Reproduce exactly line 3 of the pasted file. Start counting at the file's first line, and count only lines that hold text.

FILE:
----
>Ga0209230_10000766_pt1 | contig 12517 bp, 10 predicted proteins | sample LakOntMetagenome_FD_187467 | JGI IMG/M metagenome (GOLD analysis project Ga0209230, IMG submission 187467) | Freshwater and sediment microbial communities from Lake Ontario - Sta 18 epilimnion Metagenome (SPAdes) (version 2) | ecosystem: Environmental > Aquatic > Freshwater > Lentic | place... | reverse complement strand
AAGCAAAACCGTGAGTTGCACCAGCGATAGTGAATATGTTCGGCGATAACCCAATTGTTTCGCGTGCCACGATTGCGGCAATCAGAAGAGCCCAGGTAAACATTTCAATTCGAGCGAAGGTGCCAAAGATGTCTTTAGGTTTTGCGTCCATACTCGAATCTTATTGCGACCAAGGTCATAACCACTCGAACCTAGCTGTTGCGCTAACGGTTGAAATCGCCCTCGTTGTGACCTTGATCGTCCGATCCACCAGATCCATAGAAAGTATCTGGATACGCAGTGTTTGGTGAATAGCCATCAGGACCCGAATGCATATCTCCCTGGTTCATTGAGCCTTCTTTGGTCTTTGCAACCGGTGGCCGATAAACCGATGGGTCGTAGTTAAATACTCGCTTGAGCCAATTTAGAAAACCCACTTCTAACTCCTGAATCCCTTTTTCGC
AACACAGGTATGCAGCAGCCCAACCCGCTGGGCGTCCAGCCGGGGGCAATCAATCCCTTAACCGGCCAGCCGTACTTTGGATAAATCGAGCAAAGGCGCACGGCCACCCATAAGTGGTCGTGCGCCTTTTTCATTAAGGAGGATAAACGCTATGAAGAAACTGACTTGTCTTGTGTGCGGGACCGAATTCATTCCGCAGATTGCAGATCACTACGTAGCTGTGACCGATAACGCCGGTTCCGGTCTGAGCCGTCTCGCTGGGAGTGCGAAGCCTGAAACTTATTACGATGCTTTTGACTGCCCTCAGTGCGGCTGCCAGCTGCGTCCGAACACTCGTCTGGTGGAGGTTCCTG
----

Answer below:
AACACAGGTATGCAGCAGCCCAACCCGCTGGGCGTCCAGCCGGGGGCAATCAATCCCTTAACCGGCCAGCCGTACTTTGGATAAATCGAGCAAAGGCGCACGGCCACCCATAAGTGGTCGTGCGCCTTTTTCATTAAGGAGGATAAACGCTATGAAGAAACTGACTTGTCTTGTGTGCGGGACCGAATTCATTCCGCAGATTGCAGATCACTACGTAGCTGTGACCGATAACGCCGGTTCCGGTCTGAGCCGTCTCGCTGGGAGTGCGAAGCCTGAAACTTATTACGATGCTTTTGACTGCCCTCAGTGCGGCTGCCAGCTGCGTCCGAACACTCGTCTGGTGGAGGTTCCTG